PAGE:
I paid $1212 for this flight. Typically, I pay about the same for the Denver nonstop-to-Frankfurt (and then to Berlin) on Lufthansa. On Lufthansa, even those in the coach-class are offered warm, wet towels before meals to wash their hands and refresh their faces. Then the pre-dinner drinks -- including a variety of cocktails and wine -- come, free of charge. The food is airplane food, but it’s usually quite edible, even tasty. Wine is offered, free, during meals, and flight attendants are always happy to top off your glass. After dinner, they bring around Calvados and Bailey’s. Yes, it, too, is free, or rather, it’s included in the price of the ticket.

On United, I received a meal that would have violated the Eighth Amendment had it been served in a maximum security prison. The “pasta” was mushy, covered with some sort of pea and tomato sauce that could only have been concocted from the plate-scrapings of last month’s first class offerings. It was so lacking in flavor that I used my entire salt and pepper packets to make it edible, and even still I barely choked it down. The bread roll was styrofoam-white and cold; the “spread” some strange dairy/soy stuff that made margarine seem like a delicacy. I ordered a wine to try to wash it down, and to her credit, the flight attendant offered me one free glass (normally $7 for some cheap swill that pairs best with beans and weenies heated up in a can under a bridge) “because of the delay.” Now, I know it’s not easy to run an airline in these hard times, and you’re just cutting costs where you can. But I also know that you got paid $4.4 million last year; it just seems like maybe you could put, oh, I don’t know, $.1 million of that into coming up with at least quasi-edible food for your customers. Maybe?

My original plan had been to get to Frankfurt, collect my luggage and make it to the train -- where a first-class berth awaited me courtesy of a special online offer -- just in time to zip off to Berlin. I wanted to use the opportunity to use the aforementioned camera to shoot some video of the German landscape sliding by for a project I’m working on. I got to Frankfurt alright (4.5 hours late). The former-carry-on-but-checked-at-the-gate luggage, containing aforementioned camera, clothes and winter coat, did not.

I staggered out of the baggage claim (22 hours had passed since I embarked on my travels) and found a credit card pay-phone on which to call my wife to tell her how late I’d be. My repeated, very expensive attempts at the call (I had the wrong number) apparently alarmed my bank back home, which triggered the deactivation of said credit card. Not knowing that, I headed to the train ticket counter, where I was told that my special offer ticket was invalidated since I missed my train and I’d have to buy a new ticket, for 194 Euros. My sanity continued to falter, but I took hold of myself, made my way to the United counter, and begged the woman there to put me on a flight to Berlin. Not possible, she said, but United would reimburse me for my new train ticket at some later date. I’m still hopeful this will happen.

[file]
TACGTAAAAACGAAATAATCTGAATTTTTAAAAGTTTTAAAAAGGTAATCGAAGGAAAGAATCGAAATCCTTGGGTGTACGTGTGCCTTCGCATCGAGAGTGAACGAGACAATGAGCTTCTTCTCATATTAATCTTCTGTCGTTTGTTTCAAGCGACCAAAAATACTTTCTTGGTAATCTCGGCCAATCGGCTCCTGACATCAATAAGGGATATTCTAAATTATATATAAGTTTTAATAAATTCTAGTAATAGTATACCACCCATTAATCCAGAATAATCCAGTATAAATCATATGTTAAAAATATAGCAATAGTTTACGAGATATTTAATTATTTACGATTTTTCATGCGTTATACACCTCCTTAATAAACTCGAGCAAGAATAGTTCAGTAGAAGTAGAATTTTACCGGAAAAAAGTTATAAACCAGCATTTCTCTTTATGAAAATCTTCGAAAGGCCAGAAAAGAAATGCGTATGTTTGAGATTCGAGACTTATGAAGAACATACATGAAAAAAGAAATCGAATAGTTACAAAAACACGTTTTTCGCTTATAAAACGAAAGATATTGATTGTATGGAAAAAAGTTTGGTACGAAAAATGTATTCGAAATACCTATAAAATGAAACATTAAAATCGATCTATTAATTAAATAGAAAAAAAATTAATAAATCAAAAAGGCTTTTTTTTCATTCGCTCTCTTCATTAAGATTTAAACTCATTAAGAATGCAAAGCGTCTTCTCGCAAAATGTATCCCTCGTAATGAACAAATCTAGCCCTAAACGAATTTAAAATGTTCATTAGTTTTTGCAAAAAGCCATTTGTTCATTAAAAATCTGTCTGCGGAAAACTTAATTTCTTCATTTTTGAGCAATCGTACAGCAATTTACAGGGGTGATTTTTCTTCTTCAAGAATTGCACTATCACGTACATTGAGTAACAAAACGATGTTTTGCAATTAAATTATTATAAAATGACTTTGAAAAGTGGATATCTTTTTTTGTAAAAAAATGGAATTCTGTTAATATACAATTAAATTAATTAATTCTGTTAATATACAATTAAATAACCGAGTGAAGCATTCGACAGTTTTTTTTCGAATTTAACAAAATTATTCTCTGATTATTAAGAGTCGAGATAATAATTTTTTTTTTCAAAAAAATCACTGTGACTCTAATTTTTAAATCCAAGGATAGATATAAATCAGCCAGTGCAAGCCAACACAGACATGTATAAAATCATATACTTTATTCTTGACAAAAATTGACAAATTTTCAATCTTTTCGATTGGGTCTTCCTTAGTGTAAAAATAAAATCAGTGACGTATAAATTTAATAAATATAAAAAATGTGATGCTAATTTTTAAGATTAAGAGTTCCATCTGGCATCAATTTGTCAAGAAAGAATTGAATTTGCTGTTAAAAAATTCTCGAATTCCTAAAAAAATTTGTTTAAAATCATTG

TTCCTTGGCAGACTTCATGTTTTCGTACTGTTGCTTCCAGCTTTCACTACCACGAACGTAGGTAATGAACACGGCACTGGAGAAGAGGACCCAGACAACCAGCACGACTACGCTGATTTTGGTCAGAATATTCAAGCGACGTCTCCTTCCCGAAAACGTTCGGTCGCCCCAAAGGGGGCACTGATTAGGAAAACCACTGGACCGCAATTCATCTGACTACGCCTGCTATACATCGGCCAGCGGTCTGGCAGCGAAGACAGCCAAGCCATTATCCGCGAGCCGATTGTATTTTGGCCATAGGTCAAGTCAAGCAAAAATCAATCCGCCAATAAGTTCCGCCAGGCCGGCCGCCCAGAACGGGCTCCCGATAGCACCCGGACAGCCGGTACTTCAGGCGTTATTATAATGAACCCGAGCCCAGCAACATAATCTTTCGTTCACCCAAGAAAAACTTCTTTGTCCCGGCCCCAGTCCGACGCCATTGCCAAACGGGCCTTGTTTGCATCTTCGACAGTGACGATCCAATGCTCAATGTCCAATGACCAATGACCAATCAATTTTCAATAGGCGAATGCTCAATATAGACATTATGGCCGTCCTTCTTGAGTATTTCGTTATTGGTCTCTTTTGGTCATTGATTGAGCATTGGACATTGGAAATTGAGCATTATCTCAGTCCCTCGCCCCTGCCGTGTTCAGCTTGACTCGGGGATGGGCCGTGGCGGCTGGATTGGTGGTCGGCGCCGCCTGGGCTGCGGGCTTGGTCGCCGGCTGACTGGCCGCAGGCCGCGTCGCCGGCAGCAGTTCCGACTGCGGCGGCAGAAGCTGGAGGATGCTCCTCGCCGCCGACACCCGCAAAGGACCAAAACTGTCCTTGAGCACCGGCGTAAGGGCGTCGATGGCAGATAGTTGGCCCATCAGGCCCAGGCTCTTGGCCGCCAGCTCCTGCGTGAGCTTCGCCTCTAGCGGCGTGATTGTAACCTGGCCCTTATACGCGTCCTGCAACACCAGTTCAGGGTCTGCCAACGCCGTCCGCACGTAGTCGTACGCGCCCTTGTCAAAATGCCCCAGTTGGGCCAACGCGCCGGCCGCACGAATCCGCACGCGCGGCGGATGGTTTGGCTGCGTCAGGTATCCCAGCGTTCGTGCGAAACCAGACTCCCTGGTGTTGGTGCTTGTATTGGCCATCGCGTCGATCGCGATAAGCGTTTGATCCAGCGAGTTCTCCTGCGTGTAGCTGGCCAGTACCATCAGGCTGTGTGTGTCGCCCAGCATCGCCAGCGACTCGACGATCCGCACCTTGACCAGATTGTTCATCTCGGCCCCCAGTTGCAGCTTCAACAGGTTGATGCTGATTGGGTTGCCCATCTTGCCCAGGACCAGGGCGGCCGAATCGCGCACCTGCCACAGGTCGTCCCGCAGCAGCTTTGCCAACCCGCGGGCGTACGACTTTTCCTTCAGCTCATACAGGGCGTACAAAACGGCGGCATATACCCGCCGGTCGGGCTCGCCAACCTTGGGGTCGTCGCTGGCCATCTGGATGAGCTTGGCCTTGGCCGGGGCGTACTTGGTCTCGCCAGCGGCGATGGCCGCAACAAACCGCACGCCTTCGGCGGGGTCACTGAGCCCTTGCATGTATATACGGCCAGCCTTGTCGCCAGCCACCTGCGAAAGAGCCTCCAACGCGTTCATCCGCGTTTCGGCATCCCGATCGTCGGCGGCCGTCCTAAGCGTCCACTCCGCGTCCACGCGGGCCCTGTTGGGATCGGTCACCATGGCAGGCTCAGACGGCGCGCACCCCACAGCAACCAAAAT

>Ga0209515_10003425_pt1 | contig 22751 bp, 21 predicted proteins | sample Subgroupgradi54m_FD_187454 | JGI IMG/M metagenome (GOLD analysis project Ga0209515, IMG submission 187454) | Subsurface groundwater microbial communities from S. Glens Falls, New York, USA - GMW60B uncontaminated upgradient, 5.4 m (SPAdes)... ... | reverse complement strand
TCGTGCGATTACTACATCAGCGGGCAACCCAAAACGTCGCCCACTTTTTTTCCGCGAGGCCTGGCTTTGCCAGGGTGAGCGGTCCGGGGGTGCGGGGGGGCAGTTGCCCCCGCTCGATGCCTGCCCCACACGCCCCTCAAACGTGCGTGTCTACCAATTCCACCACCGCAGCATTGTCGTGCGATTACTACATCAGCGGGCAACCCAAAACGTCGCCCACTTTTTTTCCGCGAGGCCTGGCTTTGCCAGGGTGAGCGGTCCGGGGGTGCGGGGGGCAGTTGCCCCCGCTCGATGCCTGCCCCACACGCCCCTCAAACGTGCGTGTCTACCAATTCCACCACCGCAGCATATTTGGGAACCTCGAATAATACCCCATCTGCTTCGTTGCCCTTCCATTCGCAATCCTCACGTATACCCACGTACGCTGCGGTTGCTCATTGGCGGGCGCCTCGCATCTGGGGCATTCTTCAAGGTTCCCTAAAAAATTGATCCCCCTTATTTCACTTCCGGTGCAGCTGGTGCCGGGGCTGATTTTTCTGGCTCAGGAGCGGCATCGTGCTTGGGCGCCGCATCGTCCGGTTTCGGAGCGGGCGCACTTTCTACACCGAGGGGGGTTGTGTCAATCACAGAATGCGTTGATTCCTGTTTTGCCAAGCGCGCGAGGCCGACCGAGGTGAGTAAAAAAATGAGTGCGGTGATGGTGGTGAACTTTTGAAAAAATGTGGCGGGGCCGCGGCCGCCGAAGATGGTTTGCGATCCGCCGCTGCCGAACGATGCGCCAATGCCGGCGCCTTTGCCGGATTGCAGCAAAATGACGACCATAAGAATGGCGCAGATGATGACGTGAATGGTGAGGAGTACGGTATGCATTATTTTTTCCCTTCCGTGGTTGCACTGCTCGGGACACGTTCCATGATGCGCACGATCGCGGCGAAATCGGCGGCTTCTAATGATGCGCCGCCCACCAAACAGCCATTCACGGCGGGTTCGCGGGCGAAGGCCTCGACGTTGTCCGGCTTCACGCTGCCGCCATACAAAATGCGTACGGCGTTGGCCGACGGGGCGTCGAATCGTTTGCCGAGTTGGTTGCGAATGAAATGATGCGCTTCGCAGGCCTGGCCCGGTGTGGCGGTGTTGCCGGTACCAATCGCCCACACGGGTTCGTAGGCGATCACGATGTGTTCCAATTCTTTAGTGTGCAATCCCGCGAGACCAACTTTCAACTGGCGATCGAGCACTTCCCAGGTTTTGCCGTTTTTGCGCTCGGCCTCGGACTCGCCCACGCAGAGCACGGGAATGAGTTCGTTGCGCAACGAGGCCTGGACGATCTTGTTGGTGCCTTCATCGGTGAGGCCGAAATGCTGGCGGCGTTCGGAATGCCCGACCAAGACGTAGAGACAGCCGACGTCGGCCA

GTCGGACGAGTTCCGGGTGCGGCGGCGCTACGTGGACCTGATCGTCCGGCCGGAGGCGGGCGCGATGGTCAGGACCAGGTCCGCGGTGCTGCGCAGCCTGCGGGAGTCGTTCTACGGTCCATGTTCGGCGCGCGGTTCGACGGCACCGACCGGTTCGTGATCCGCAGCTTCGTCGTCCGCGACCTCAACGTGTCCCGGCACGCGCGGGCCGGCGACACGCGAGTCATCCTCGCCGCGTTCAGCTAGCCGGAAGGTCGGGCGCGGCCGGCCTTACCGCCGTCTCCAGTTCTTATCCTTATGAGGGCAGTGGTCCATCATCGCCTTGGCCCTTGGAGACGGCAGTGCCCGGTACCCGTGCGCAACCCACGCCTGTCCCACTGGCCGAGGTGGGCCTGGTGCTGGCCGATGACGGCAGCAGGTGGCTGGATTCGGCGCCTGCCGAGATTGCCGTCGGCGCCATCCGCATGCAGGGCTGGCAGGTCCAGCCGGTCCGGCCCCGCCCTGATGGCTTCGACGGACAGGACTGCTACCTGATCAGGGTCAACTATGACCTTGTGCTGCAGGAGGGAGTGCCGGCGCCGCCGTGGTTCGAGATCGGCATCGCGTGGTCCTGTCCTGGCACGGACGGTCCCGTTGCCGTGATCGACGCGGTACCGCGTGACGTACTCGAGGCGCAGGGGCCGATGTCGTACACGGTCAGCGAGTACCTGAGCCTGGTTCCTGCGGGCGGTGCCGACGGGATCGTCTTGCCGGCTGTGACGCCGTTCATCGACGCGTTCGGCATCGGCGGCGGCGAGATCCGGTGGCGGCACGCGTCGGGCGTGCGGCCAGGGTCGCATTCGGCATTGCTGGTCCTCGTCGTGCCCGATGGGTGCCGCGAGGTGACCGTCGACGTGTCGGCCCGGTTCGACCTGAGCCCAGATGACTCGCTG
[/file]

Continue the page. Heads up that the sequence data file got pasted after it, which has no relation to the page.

I went back to the train office, and told them to put me on the fastest train to Berlin. They ran my credit card. It was declined. I started to see blue spots everywhere I looked, and pressure built in the back of my skull. You see, I needed the credit card to pay for the phone call to my bank to get the credit card reactivated, yet the credit card, obviously, did not work.

Luckily, I had a few Euros left over from my last trip, and started stuffing them into a pay phone at a horrid rate while my bank put me on hold once, then again. Then I was cut off because I ran out of change. I went to a fast-food sausage joint for more coins, and on the next call the customer service rep hung up on me (perhaps because I sounded slightly dangerous at this point?). None of this is the direct fault of United, of course, but had I arrived in Frankfurt on time, none of it would have been necessary, either.

Finally, I reached the correct person, my credit card was fixed, and I got on the train, which turned out to be relaxing and quite enjoyable (and the light was perfect for video but, alas, I had no camera). I arrived in Berlin eight hours later than planned. Too bad they don't run trains from Denver to Frankfurt.

I do want to thank you for the bonus miles I received for my troubles. I am booked on another United flight next month to get back to the States (oh how I wish it were on Lufthansa again), and I thought that I could maybe use those miles -- in addition to others I have -- to upgrade to business class to make the trip tolerable. When I tried to use your website to make the upgrade, however, it told me that I don’t have any reservations (despite the fact that other parts of your website confirm that, yes, indeed, I do have reservations). I’m guessing that when I call, I’ll be told that my reservations aren’t the right kind to upgrade, which happened recently when a friend with a lot of miles tried to upgrade my ticket on the troubled flight I've been going on about.

In any event, I won’t be volunteering to check my luggage at the gate. Assuming I have any luggage that is -- though I'm hoping it's on its way, it remains lost, somewhere between Berlin and Denver. (UPDATE: The luggage arrived intact, 24 hours late!)

Thank you for listening.


Jonathan Thompson